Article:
Leah Calvert is many things, among them a singer-songwriter and indemand Atlanta-area fiddler and vocalist. Over the years, she has shared the stage with award-winning artists including Amy Ray (Indigo Girls), Kristian Bush (Sugarland) and renowned songwriter Radney Foster. In addition to her work as a solo artist, she is a member of Atlanta acts The Dappled Grays and John Driskell Hopkins Band (Grammy winner and founding/current member of Zac Brown Band).
Calvert’s work with The Dappled Grays has spanned over a decade, during which time the group has found an audience in the United States and beyond. In 2012, they penned music for and appeared in Clint Eastwood’s film Trouble with the Curve, and their album Doin’ My Job received critical acclaim and heavy rotation worldwide, charting on both Sirius and XM.
With her new record Satellite, Calvert moves into uncharted territory, articulating a sound that is wholly her own. Though the compositions and vocal stylings offer a humble nod to her acoustic bluegrass roots, the record is musically a departure from this sound. With co-producers Marlon Patton and Rick Lollar (of Atlanta rock outfit Weisshund) providing a refined rock backdrop, Calvert deftly maneuvers through forms and styles ranging from traditional ballads to blues.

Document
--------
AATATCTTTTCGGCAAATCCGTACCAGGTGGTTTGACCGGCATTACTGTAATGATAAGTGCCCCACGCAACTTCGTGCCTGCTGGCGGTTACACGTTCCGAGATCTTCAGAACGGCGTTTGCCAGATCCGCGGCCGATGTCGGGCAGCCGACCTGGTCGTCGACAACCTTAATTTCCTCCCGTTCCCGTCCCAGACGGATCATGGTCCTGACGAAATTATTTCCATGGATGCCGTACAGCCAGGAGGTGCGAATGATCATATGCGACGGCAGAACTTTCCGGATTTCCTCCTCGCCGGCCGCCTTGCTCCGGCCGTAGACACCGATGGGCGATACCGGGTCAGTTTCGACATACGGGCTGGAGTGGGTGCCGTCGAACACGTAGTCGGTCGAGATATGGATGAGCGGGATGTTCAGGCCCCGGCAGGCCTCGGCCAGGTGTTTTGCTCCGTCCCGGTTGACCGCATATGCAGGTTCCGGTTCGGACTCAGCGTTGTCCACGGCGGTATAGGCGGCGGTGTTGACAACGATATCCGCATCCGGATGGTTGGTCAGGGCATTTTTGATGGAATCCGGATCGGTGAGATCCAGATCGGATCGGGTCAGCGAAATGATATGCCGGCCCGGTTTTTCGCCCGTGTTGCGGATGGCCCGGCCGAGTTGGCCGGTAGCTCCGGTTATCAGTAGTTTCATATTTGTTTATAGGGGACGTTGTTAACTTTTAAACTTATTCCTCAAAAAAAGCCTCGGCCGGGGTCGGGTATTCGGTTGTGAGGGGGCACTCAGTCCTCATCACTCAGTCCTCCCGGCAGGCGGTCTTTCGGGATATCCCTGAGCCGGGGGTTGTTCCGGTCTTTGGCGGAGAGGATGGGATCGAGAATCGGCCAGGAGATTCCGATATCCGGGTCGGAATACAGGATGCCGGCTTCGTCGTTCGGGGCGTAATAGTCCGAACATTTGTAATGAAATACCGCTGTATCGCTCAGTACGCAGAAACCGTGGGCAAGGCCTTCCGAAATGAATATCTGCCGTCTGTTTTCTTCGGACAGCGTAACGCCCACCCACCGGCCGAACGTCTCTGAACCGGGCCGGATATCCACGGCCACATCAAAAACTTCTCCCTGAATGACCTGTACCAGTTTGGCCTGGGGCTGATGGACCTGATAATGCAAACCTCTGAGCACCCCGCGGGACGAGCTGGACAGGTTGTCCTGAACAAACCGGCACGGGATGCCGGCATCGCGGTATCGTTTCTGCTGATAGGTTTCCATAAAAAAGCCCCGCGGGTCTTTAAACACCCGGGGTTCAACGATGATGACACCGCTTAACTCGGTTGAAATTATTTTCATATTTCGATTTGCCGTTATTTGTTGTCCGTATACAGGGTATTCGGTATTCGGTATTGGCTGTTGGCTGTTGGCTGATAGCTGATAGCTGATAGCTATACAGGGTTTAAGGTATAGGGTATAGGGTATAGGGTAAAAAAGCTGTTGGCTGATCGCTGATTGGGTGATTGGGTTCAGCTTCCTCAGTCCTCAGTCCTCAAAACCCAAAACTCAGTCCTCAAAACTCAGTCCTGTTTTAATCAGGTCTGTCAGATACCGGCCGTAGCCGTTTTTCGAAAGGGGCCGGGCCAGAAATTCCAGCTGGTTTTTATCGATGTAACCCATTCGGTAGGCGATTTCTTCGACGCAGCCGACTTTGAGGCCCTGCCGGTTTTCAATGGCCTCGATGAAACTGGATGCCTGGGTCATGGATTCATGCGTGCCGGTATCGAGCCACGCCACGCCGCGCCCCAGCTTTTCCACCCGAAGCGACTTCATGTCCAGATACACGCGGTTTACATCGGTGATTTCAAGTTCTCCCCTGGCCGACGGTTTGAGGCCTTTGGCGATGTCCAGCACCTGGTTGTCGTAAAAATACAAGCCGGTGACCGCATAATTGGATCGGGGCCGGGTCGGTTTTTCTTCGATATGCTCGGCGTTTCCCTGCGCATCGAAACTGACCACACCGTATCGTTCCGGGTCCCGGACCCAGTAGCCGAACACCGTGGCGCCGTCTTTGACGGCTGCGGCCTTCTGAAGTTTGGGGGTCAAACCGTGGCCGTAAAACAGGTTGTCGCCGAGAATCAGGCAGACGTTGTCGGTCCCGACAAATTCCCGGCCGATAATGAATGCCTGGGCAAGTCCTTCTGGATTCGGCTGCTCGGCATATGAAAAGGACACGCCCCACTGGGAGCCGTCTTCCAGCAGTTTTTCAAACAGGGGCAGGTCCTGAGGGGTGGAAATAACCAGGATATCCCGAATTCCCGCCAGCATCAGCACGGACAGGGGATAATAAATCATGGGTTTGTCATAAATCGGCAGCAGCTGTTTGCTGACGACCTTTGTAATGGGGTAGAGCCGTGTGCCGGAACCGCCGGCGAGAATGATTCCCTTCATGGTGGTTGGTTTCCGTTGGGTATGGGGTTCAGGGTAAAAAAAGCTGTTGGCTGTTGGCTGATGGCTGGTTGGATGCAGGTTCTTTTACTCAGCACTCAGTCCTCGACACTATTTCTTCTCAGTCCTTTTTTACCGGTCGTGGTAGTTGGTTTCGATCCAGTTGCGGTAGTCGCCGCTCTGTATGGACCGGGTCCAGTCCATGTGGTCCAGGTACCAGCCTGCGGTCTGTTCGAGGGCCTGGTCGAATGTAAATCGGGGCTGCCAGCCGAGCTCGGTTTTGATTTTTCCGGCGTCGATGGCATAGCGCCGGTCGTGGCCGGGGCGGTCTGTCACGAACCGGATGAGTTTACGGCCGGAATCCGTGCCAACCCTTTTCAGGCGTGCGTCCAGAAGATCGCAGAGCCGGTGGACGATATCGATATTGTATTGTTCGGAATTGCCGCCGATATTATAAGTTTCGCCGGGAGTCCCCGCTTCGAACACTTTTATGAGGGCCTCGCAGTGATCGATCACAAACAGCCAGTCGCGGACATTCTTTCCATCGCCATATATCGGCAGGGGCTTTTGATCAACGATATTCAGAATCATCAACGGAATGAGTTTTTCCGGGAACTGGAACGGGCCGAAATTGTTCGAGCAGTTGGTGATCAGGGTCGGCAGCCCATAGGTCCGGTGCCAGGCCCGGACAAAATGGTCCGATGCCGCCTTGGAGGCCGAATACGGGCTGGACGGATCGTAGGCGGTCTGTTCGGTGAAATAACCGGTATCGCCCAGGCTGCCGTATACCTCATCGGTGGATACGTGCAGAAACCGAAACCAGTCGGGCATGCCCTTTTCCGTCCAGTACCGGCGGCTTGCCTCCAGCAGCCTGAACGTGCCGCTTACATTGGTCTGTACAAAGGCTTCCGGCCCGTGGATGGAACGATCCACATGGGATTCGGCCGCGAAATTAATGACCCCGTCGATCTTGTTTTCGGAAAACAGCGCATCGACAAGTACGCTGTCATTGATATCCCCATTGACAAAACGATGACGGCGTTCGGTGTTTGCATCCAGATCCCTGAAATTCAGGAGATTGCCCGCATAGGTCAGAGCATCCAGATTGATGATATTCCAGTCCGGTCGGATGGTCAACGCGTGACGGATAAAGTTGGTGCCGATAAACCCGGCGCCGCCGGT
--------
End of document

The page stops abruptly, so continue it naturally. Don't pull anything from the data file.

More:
With Satellite, Calvert launches the listener directly into space; the record soars, it orbits, transmitting complex information in a palatable form. Several themes emerge: the fear and alienation that exists within our current political climate, emotional detachment from reality, and keeping safe the things which are most precious to a person -- which for Calvert include her young daughter. “Having a child,” she says, “augments the weight of the world on your heart.” In the liner notes, she includes several lines from environmental activist Wendell Berry's "How to Be a Poet," lines which ultimately became the inspiration for the record. In the poem, Berry urges readers to “Live / a three-dimensioned life; / stay away from screens. / Stay away from anything / that obscures the place it is in.” Many of the songs on Satellite read like poems, demonstrating both a clarity of thought and an urgency which demands that the listener be present in this three-dimensioned life.